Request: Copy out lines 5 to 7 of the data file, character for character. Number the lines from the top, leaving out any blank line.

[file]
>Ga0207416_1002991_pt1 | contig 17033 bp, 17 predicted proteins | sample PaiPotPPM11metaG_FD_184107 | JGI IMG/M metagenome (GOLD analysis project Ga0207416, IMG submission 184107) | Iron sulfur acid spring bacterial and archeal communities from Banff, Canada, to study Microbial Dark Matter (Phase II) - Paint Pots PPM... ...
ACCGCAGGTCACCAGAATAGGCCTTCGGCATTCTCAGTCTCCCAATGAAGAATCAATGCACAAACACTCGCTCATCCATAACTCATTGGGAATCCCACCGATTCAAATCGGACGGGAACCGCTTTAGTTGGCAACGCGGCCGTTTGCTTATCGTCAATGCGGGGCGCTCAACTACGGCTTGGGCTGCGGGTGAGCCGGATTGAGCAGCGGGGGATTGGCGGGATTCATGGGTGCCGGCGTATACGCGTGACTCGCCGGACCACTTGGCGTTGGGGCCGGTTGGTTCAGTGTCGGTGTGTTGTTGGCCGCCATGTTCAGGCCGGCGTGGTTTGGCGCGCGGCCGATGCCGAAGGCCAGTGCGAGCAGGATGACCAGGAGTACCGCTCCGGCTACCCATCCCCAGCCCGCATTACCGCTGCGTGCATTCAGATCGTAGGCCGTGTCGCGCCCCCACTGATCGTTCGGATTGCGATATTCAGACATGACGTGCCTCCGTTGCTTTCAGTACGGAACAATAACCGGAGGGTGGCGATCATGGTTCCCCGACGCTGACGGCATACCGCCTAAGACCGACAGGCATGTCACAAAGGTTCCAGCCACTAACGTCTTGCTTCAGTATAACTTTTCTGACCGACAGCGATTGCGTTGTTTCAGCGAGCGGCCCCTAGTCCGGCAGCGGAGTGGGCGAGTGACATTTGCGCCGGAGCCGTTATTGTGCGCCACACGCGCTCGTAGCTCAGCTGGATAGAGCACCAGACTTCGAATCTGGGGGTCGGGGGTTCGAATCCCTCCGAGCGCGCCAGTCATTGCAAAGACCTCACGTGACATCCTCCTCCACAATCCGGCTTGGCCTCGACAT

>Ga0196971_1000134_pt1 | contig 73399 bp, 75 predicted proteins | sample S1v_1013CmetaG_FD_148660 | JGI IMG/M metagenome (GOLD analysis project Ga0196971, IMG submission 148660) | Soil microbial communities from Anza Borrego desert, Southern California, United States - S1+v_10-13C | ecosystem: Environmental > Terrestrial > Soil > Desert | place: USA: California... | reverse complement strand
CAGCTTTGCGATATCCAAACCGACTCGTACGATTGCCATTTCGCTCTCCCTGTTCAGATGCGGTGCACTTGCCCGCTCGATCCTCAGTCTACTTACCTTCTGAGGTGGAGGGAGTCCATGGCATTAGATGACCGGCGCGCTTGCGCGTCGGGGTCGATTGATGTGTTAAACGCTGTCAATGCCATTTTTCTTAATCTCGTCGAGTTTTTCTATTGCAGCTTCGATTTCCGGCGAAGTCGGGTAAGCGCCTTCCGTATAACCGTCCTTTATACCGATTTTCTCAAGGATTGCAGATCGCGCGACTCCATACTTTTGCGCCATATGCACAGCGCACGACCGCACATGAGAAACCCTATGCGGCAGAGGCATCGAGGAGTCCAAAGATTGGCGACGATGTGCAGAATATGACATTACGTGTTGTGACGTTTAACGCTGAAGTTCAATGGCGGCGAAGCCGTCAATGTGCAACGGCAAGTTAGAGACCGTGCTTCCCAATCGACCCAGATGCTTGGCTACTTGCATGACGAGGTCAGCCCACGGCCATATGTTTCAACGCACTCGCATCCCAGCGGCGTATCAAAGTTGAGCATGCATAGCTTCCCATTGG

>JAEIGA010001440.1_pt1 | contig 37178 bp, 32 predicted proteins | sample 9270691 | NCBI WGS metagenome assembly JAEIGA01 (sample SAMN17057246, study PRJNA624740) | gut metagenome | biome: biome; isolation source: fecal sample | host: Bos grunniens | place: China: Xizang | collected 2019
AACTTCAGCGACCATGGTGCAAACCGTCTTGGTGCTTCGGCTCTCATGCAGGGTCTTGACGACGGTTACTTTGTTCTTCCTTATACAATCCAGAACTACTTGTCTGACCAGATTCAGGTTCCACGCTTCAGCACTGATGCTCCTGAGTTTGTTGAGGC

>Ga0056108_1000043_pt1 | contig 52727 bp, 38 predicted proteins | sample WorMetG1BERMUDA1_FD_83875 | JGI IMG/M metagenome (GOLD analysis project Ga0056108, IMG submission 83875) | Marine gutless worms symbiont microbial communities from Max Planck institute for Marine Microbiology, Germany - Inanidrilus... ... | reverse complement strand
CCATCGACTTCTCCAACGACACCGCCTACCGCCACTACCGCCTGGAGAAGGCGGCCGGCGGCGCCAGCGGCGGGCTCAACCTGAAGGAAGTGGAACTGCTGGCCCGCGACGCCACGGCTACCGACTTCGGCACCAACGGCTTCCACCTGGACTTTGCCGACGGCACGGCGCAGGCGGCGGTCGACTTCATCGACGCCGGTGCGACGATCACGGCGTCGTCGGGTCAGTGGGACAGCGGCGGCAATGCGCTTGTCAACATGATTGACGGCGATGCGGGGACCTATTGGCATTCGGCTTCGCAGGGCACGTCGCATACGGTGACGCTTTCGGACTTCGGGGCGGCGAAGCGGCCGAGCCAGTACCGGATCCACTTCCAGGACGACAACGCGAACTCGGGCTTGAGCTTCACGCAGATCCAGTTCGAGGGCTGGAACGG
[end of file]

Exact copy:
>JAEIGA010001440.1_pt1 | contig 37178 bp, 32 predicted proteins | sample 9270691 | NCBI WGS metagenome assembly JAEIGA01 (sample SAMN17057246, study PRJNA624740) | gut metagenome | biome: biome; isolation source: fecal sample | host: Bos grunniens | place: China: Xizang | collected 2019
AACTTCAGCGACCATGGTGCAAACCGTCTTGGTGCTTCGGCTCTCATGCAGGGTCTTGACGACGGTTACTTTGTTCTTCCTTATACAATCCAGAACTACTTGTCTGACCAGATTCAGGTTCCACGCTTCAGCACTGATGCTCCTGAGTTTGTTGAGGC

>Ga0056108_1000043_pt1 | contig 52727 bp, 38 predicted proteins | sample WorMetG1BERMUDA1_FD_83875 | JGI IMG/M metagenome (GOLD analysis project Ga0056108, IMG submission 83875) | Marine gutless worms symbiont microbial communities from Max Planck institute for Marine Microbiology, Germany - Inanidrilus... ... | reverse complement strand